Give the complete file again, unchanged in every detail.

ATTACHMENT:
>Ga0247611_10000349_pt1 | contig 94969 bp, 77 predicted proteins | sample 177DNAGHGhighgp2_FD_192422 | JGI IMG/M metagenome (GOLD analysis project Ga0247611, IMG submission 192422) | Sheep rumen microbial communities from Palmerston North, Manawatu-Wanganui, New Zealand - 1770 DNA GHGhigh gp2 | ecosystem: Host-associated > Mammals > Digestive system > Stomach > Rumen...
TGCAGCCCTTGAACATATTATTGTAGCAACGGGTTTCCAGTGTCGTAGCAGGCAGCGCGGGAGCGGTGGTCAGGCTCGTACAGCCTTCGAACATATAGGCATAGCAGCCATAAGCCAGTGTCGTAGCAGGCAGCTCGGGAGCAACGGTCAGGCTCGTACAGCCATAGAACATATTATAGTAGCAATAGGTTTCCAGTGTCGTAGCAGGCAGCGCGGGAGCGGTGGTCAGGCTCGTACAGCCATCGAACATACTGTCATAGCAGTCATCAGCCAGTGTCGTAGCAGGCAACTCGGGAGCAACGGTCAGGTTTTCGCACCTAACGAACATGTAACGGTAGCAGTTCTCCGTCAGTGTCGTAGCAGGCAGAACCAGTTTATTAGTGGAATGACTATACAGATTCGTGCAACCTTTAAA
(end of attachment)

>Ga0247611_10000349_pt1 | contig 94969 bp, 77 predicted proteins | sample 177DNAGHGhighgp2_FD_192422 | JGI IMG/M metagenome (GOLD analysis project Ga0247611, IMG submission 192422) | Sheep rumen microbial communities from Palmerston North, Manawatu-Wanganui, New Zealand - 1770 DNA GHGhigh gp2 | ecosystem: Host-associated > Mammals > Digestive system > Stomach > Rumen...
TGCAGCCCTTGAACATATTATTGTAGCAACGGGTTTCCAGTGTCGTAGCAGGCAGCGCGGGAGCGGTGGTCAGGCTCGTACAGCCTTCGAACATATAGGCATAGCAGCCATAAGCCAGTGTCGTAGCAGGCAGCTCGGGAGCAACGGTCAGGCTCGTACAGCCATAGAACATATTATAGTAGCAATAGGTTTCCAGTGTCGTAGCAGGCAGCGCGGGAGCGGTGGTCAGGCTCGTACAGCCATCGAACATACTGTCATAGCAGTCATCAGCCAGTGTCGTAGCAGGCAACTCGGGAGCAACGGTCAGGTTTTCGCACCTAACGAACATGTAACGGTAGCAGTTCTCCGTCAGTGTCGTAGCAGGCAGAACCAGTTTATTAGTGGAATGACTATACAGATTCGTGCAACCTTTAAA